• From 2001 to 2002 revenues declined by 4.0 percent, expenses fell 1.7 percent, and profits were down 9.6 percent. But, profits continued to be positive at $9,823 per available room and margins remained above early -1990s levels at 27.5 percent.

Granted, it is hard to find comfort in declining profits unless the realization becomes clear that hotel performance during the years leading up to 2001 were extraordinary. As with other luxury goods, hotel room consumption accelerates in boom periods. Closely followed markets, such as San Francisco and New York achieved occupancy percents and ADRs that well exceeded historic highs and long-run equilibrium levels during the late 1990s. The industry was injected with a growth hormone that produced ‘bubbleitis.’ Recovery from this condition requires sacrifice in the form of lower profits, which more importantly, translate to lower returns on investment. Nevertheless, in a world in which investment returns on competing investments are declining at a more rapid pace than hotel returns, the sacrifices of recovery become more tolerable. It is like the story of the campers being chased by the bear. As the campers begin running and one camper pulls away from the others he exclaims, “I don’t need to outrun this bear, I just need to outrun you guys!”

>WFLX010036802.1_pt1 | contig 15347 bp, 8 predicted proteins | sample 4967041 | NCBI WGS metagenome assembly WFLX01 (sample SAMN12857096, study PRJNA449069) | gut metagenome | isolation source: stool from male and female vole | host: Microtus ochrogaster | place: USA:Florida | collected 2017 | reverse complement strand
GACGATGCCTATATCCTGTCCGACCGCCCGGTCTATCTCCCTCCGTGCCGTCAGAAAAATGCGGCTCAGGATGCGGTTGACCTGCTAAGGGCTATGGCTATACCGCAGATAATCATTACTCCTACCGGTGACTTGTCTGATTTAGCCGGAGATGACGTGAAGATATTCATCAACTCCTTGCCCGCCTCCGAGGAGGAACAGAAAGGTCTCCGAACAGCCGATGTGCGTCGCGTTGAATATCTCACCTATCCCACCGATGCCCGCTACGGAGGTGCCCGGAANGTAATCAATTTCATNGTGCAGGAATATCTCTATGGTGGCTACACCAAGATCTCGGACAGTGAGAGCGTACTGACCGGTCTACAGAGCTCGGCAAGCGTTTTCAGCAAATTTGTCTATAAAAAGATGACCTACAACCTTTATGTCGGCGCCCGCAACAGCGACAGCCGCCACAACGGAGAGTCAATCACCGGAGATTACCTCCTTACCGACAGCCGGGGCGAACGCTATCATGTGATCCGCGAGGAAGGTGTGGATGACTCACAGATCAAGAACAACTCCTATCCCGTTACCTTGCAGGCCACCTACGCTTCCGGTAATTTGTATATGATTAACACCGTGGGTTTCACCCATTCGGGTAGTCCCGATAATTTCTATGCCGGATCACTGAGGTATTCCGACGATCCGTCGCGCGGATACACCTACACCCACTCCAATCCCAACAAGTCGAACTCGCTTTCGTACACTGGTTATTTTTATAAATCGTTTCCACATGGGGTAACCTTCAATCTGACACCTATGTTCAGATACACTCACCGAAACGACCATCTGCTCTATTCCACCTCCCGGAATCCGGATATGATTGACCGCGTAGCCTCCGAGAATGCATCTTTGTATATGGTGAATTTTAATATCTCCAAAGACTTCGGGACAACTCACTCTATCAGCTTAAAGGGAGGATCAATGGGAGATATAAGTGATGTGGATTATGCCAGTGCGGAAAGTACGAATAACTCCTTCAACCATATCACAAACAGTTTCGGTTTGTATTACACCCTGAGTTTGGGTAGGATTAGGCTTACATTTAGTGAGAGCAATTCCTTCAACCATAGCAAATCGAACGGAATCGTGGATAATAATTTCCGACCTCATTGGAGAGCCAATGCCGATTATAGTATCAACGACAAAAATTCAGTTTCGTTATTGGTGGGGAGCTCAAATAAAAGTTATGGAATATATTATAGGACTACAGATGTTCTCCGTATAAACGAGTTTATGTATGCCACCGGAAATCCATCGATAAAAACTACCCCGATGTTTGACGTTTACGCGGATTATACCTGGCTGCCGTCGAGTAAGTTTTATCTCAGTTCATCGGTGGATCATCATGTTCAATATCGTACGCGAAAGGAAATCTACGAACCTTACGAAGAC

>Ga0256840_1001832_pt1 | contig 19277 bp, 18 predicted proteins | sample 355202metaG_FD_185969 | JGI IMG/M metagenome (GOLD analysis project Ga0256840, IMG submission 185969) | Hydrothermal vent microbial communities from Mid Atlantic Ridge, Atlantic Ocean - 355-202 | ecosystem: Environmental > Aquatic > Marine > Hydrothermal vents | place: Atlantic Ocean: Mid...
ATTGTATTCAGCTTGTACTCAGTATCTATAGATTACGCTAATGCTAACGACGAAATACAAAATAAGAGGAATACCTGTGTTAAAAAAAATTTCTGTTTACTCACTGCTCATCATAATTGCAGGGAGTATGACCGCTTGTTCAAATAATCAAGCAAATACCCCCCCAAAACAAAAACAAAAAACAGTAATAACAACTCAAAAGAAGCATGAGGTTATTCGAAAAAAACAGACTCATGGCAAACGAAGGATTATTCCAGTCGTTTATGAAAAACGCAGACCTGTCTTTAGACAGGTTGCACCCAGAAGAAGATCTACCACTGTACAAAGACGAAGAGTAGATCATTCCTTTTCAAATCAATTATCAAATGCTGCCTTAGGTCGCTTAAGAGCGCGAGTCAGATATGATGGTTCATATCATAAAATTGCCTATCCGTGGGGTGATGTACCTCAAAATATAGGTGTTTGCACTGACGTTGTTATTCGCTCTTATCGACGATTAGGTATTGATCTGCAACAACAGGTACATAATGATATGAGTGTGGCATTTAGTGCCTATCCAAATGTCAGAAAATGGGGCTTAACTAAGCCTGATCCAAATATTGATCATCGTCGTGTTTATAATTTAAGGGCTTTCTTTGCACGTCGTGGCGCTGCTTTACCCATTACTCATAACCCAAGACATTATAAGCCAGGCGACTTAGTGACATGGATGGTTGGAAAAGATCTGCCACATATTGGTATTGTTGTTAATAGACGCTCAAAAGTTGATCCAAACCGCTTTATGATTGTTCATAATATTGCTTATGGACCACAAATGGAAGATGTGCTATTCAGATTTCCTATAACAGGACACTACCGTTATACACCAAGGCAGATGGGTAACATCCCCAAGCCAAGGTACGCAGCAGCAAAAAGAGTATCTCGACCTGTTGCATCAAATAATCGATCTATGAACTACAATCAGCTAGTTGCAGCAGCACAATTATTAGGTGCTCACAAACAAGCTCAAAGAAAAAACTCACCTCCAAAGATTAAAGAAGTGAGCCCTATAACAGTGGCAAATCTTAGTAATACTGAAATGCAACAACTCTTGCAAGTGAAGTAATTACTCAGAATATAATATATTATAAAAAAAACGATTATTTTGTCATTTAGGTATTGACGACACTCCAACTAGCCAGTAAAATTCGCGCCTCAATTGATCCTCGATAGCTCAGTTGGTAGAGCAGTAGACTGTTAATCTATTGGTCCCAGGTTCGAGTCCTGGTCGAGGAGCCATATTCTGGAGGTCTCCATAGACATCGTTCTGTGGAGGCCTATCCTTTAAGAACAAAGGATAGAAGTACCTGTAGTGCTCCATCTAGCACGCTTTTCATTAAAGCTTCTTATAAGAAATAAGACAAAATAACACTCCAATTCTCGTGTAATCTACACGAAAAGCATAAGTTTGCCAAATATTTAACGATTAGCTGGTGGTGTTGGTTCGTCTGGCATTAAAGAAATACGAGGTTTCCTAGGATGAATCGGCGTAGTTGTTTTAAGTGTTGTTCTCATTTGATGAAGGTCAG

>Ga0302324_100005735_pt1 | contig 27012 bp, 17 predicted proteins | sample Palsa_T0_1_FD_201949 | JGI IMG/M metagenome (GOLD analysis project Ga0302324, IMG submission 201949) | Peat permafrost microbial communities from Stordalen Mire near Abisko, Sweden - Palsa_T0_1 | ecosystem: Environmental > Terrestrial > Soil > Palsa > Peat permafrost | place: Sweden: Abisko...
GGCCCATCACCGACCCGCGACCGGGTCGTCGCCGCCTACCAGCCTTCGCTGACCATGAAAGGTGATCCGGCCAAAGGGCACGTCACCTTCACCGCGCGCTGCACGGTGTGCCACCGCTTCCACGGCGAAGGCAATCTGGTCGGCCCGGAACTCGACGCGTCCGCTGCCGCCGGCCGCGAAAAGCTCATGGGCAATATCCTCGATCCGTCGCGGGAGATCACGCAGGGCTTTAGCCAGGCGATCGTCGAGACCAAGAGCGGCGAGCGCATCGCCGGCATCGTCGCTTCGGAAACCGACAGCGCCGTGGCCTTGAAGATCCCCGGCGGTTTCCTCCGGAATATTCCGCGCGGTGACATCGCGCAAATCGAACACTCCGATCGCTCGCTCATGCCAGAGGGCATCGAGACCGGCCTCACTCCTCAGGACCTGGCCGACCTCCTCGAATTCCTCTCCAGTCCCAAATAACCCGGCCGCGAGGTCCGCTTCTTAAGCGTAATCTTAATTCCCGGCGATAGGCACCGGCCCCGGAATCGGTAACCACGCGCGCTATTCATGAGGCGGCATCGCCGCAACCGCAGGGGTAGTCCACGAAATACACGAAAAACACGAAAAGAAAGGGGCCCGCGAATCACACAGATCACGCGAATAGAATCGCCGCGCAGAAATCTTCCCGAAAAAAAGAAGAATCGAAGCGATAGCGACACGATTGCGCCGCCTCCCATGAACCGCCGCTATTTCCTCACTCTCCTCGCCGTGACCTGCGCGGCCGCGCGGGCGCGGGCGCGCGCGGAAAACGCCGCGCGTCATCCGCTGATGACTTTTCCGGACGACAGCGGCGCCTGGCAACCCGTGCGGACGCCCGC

Revenue Preoccupation 

The intense focus on hotel demand weakness and revenue decline during the past two years may have created an overly pessimistic view on the health of the industry.  Because the prominent franchise and management companies in the hotel world derive nearly all of their revenues from property room revenues, the patterns of room revenues are very closely watched. Each week, Wall Street lodging analysts and media prepare their responses to the latest RevPAR report from Smith Travel Research. Implicitly, the consumers of these reports are led to believe that a three percent RevPAR decline in the nation, for example, means that the industry suffered a three percent economic loss. If however, interest rates, labor costs, and energy prices coincidently declined it is possible that both hotel income and wealth increased as revenues fell.